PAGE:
153.  Slap Shot (1977) — Full disclose: I love all things Paul Newman.  Whether he is a con artist (“The Sting”), a hustler (think about it), a bank robber (“Butch Cassidy”) or a prisoner (“Cool Hand Luke”), Newman brings a certain attitude to his roles.  Here he is washed up hockey player-coach Reg Dunlap, presiding over a rag-tag group of journeymen athletes in a small town in a rinky-dink league, and his franchise is about to fold when the local steel mill shuts down.  Ah, but Reg floats a rumor about the team being bought by a senior citizens’ community and moving to Florida.  Along the way, we see what life is like for professional athletes on the road, full of humor, hard times, too much booze, too many women.  In the case of hockey, throw in a brutal amount of violence, much perpetrated by the three Hansen Brothers, goons put into the game to stir things up and draw fans to the seats.  Ned (Michael Onktean) is a Princeton man who decries the violence and simply loves the game, while his miserable young wife (Lindsay Crouse) wants out of the hockey wife life.  Newman is great, full of cunning, as Reg tries to stay afloat, but, alas, he is treading on thin ice (come on, you knew that one was coming…) as the team is ready to fold.  I love the story (George Roy Hill, Newman’s collaborator on “Butch Cassidy,” wrote and directed the film), the actors and the great ‘70s music (thank you, Maxine Nightingale, for “Get Right Back to Where I Started From”).  This might not go down as one of the best sports movies ever, but as a comedy sports movie, it is worth of the Stanley Cup.  4 cans.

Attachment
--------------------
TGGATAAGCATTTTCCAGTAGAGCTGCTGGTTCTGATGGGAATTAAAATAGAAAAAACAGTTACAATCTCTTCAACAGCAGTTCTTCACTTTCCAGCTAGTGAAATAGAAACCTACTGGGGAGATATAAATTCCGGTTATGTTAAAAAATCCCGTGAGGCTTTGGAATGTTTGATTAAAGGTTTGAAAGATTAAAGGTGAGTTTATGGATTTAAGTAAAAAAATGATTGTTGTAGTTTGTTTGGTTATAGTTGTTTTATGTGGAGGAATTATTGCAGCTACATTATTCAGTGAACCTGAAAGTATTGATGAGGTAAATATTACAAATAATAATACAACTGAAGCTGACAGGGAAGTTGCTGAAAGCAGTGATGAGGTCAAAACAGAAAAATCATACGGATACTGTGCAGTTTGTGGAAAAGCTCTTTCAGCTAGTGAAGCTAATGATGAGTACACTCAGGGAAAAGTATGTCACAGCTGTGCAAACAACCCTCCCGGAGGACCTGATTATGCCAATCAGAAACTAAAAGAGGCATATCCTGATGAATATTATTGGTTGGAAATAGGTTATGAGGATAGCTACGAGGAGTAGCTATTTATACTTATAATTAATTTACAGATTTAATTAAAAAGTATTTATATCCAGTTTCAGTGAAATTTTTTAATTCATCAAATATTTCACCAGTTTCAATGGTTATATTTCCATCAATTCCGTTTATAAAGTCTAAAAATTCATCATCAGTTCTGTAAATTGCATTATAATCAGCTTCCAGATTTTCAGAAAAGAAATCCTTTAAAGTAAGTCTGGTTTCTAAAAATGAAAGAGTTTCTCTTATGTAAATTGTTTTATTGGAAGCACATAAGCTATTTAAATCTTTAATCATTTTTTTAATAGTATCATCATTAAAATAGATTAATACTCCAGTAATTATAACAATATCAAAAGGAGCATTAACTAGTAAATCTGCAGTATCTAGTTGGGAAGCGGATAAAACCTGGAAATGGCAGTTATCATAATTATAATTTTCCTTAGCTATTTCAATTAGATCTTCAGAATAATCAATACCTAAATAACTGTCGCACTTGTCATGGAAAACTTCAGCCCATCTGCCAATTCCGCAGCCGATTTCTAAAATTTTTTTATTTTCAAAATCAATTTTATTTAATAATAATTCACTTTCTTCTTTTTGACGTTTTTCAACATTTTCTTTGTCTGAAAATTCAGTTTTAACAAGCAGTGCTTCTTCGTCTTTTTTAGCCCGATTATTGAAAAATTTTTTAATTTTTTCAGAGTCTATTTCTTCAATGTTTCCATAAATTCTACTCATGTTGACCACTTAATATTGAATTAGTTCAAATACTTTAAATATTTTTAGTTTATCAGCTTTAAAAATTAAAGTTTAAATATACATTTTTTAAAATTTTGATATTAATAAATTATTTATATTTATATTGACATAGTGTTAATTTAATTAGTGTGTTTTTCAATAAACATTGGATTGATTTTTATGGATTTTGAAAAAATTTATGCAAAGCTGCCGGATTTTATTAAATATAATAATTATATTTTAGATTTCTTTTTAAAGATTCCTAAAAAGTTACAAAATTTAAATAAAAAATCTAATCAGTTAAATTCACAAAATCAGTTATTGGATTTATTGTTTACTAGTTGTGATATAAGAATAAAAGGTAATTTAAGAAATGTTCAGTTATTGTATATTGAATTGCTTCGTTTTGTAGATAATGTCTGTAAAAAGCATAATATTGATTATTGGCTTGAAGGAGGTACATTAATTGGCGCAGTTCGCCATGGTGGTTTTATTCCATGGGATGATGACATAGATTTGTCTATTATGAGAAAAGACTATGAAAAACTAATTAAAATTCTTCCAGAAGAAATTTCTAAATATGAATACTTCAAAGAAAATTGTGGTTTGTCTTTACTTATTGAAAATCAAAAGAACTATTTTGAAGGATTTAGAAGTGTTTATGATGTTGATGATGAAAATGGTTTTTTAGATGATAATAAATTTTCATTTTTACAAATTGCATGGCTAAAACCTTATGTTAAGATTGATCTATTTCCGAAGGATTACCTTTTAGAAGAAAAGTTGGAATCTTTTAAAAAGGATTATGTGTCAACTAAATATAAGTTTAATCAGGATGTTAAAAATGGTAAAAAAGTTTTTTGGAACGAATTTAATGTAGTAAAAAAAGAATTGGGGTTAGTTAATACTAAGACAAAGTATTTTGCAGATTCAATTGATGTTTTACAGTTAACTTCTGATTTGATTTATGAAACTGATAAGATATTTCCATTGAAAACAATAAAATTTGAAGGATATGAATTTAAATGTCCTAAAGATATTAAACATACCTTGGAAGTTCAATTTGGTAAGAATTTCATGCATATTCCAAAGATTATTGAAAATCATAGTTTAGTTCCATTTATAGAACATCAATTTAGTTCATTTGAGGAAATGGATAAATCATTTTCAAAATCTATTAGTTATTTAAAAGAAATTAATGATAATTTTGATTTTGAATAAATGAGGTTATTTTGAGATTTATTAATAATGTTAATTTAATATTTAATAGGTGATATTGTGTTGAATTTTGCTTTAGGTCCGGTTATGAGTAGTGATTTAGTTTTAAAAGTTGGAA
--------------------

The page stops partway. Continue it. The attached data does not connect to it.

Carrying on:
154.  Lost in America (1985) —Advertising exec David Howard (Albert Brooks, who also co-wrote and directed) gets passed over for a promotion and protests so vehemently that he gets fired.  He and wife Linda (Julie Hagerty) decide to cash in their nest egg and travel the country in a Winnebago, first stopping in Las Vegas to renew their marriage vows.  In this case, we’re happy that what happens in Vegas doesn’t stay in Vegas — except for the next egg, that is — because Linda spends the night gambling away the family fortune, leaving them destitute and driving a gas guzzler.  How are two Yuppies who think they have “dropped out,” as in “Easy Rider,” going to survive?  Brooks’ clever comedy pokes fun at all the things we think of as important (“Mercedes leather,” anyone?), and his gift for dialog (check out the scene with Gary Marshall — yes, the director of so many other movies, but not this one — when David tries to talk the casino boss into simply returning their money as an advertising campaign to promote the casino) add enormously to the plot.  There are too many great lines to quote here, but I, for one, cannot hear the term "nest egg” without thinking of this brilliant comedy.  4 big stacks of chips.